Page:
My uncle, Herman was a master tailor.
He could create a man’s and a woman’s suit from a bolt of cloth.
He dressed like an Italian count.
He wore clothes of the finest fabric and magnificent leather shoes.
He was always smiling.
He didn’t speak much.
Perhaps it had something to do with the fact that English was his fourth or fifth language.
He was born in Aknaslatina, Czechoslovakia.
I suppose he spoke Czech and of course, Yiddish and Hebrew. Hungarian, Romanian and German were probably heard in his town as well.
By the time he arrived in New York in 1947 with his new wife and baby, he must have been talked out!
Whatever he did say, he said with warmth and love.
We lived next door to him and his family at 112 McKibbin Street, Williamsburg, Brooklyn
My father would often be gone for days at a time, driving his truck to far off places like Baltimore and Washington, D.C. Soon, as his business grew, he would no longer drive and we would move away but to me, then aged 4, Uncle Herman was a paternal figure. He was jolly while my father was stern and reserved. Having a childlike nature himself, Uncle Herman could easily enter the world of children. I would encounter him on the stone steps (the “stoop”) of his tenement and he would always reach into the pocket of his coat or suit and offer me a butterscotch candy. The candy was always the same. He never had peppermints or lemon drops, just butterscotch.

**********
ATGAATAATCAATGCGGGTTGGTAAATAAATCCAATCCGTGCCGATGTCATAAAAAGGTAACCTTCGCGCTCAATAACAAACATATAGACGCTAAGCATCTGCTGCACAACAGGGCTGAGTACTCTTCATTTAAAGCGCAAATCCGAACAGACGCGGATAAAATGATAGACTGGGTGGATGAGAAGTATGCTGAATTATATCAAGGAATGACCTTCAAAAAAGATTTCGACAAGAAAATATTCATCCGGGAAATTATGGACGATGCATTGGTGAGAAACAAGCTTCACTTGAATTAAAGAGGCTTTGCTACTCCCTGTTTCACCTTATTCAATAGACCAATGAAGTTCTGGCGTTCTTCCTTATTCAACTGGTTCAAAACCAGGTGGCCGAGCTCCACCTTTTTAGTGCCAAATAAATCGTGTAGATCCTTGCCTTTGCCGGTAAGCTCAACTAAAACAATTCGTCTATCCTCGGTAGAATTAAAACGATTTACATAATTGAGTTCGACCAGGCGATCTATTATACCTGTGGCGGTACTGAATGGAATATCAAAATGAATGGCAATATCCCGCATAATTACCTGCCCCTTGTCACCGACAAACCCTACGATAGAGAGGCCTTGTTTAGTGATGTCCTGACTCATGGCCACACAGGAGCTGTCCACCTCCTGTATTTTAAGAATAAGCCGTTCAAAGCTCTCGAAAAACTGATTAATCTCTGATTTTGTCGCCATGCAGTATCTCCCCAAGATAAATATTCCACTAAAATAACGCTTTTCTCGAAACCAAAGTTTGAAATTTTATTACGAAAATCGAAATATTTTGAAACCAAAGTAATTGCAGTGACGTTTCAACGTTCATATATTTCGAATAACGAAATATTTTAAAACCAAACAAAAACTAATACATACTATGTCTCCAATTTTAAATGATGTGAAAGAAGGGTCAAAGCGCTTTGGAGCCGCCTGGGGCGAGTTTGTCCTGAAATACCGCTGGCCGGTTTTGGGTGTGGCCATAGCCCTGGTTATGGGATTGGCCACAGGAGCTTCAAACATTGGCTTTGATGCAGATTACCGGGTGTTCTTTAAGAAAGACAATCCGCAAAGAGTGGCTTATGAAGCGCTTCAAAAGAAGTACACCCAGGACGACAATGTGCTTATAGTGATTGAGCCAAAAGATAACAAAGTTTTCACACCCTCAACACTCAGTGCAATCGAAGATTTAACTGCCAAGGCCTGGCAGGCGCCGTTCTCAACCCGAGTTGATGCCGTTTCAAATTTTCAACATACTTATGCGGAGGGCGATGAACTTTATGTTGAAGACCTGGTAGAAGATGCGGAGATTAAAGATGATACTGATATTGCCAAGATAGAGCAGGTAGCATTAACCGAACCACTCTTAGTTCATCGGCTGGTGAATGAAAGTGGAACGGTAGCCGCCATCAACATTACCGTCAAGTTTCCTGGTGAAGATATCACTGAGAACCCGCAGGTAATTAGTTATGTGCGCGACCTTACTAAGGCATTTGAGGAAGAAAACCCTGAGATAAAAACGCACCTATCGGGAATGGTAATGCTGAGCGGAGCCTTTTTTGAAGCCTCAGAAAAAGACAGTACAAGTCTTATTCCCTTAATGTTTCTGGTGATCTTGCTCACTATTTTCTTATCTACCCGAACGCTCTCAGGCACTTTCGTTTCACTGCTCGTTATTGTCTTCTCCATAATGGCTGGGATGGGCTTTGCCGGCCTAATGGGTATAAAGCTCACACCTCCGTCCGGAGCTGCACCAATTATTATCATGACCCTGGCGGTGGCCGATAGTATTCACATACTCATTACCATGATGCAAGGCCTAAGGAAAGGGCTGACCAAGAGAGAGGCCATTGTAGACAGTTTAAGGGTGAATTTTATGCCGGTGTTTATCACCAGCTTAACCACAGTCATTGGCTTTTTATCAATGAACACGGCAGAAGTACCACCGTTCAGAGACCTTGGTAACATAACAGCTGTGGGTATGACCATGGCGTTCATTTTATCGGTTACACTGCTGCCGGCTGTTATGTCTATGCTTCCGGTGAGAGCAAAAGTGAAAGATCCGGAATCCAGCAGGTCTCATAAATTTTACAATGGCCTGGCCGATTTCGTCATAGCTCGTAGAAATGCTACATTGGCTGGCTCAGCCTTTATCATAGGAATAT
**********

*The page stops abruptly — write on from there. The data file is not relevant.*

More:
I spoke Yiddish with him. I probably continued to speak Yiddish longer than I would have ordinarily done as my other relatives had begun to speak more English.
I realized early on that I knew nothing about him
He didn’t have a black number on his forearm like his wife, my mother’s sister. He would never become quiet and stare into the distance like my mother or become angry or raise his voice like one of my uncles.
He lived each day as if he were going on a picnic.
He asked for nothing, was always satisfied and grateful.
My mother dressed my sister and I in beautiful garments, probably costing more than our family could afford at the time. We were her “farmeig”, her “fortune”, she often said.
Once, upon entering the corner candy store, I pressed the front of my new winter coat against its freshly painted swinging door.
I looked down in horror.
My mother was beyond herself.
Uncle Herman came over. He gently, methodically, quietly rubbed the paint with a folded cloth soaked in a foul smelling liquid for what seemed to be hours, until all the evidence of my misdeed was no longer visible.
But I still knew nothing about Uncle Herman.
In years to come, my mother would drop hints about his prior life. She said he was married before the war. Another time she said he had had two sons. Then, she told me that when she was 16 and had finished her dressmaking apprenticeship she went to Aknaslatina to buy a sewing machine. She said that she met his children, 7 and 5.
“They had black hair and blue eyes. I bought them chocolate.”
“You knew him before the war?” I asked.
“He was my cousin. His mother was my father’s sister.”
“And then after the war he married your sister?”
“Yes. They were both alone.”
I looked at Uncle Herman with awe after she had told me.
I wondered how he could have gone on, how he was able to re-marry and raise another child and how he could be so joyful?
For the first time, I noticed that he had beautiful blue eyes.